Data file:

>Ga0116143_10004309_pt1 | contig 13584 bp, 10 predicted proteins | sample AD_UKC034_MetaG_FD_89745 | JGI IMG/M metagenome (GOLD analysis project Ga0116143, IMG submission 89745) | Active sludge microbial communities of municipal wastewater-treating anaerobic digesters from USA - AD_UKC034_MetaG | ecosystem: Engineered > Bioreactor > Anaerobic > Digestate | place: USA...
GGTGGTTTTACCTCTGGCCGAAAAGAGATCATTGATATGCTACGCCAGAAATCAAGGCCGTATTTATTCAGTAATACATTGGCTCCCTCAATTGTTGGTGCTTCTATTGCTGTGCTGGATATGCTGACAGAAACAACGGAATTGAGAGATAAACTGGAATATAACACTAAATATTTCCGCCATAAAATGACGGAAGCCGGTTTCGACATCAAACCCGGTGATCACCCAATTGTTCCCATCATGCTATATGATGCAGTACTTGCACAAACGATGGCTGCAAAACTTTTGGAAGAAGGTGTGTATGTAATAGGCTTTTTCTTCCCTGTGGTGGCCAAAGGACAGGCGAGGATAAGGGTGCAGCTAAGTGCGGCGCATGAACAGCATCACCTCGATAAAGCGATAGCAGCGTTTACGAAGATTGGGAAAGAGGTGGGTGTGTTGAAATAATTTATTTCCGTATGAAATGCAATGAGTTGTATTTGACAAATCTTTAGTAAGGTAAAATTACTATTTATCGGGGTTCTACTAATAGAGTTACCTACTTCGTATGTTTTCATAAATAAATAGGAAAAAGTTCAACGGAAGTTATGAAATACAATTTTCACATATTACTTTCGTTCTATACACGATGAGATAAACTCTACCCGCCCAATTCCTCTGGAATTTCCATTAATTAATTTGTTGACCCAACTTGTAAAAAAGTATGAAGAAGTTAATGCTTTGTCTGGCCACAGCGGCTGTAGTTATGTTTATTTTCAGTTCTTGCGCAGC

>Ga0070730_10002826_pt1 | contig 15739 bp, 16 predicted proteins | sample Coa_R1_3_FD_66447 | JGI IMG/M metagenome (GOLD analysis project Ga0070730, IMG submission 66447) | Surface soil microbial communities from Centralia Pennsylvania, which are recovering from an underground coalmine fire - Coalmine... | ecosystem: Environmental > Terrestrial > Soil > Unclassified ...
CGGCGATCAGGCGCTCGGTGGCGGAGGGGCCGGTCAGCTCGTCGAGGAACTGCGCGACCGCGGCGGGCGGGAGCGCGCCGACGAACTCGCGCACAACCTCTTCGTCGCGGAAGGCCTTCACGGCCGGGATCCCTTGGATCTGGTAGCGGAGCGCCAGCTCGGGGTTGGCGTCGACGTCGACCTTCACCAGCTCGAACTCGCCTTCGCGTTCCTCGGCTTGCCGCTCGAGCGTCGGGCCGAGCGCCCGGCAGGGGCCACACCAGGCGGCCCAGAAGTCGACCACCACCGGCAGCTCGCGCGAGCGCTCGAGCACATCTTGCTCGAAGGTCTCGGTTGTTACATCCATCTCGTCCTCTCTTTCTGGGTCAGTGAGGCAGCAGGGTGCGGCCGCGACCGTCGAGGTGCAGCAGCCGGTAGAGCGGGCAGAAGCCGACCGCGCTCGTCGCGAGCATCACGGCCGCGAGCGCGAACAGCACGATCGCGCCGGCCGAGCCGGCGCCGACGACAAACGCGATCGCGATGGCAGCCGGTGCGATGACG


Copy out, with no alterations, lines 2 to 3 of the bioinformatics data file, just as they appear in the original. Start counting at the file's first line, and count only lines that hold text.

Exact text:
GGTGGTTTTACCTCTGGCCGAAAAGAGATCATTGATATGCTACGCCAGAAATCAAGGCCGTATTTATTCAGTAATACATTGGCTCCCTCAATTGTTGGTGCTTCTATTGCTGTGCTGGATATGCTGACAGAAACAACGGAATTGAGAGATAAACTGGAATATAACACTAAATATTTCCGCCATAAAATGACGGAAGCCGGTTTCGACATCAAACCCGGTGATCACCCAATTGTTCCCATCATGCTATATGATGCAGTACTTGCACAAACGATGGCTGCAAAACTTTTGGAAGAAGGTGTGTATGTAATAGGCTTTTTCTTCCCTGTGGTGGCCAAAGGACAGGCGAGGATAAGGGTGCAGCTAAGTGCGGCGCATGAACAGCATCACCTCGATAAAGCGATAGCAGCGTTTACGAAGATTGGGAAAGAGGTGGGTGTGTTGAAATAATTTATTTCCGTATGAAATGCAATGAGTTGTATTTGACAAATCTTTAGTAAGGTAAAATTACTATTTATCGGGGTTCTACTAATAGAGTTACCTACTTCGTATGTTTTCATAAATAAATAGGAAAAAGTTCAACGGAAGTTATGAAATACAATTTTCACATATTACTTTCGTTCTATACACGATGAGATAAACTCTACCCGCCCAATTCCTCTGGAATTTCCATTAATTAATTTGTTGACCCAACTTGTAAAAAAGTATGAAGAAGTTAATGCTTTGTCTGGCCACAGCGGCTGTAGTTATGTTTATTTTCAGTTCTTGCGCAGC

>Ga0070730_10002826_pt1 | contig 15739 bp, 16 predicted proteins | sample Coa_R1_3_FD_66447 | JGI IMG/M metagenome (GOLD analysis project Ga0070730, IMG submission 66447) | Surface soil microbial communities from Centralia Pennsylvania, which are recovering from an underground coalmine fire - Coalmine... | ecosystem: Environmental > Terrestrial > Soil > Unclassified ...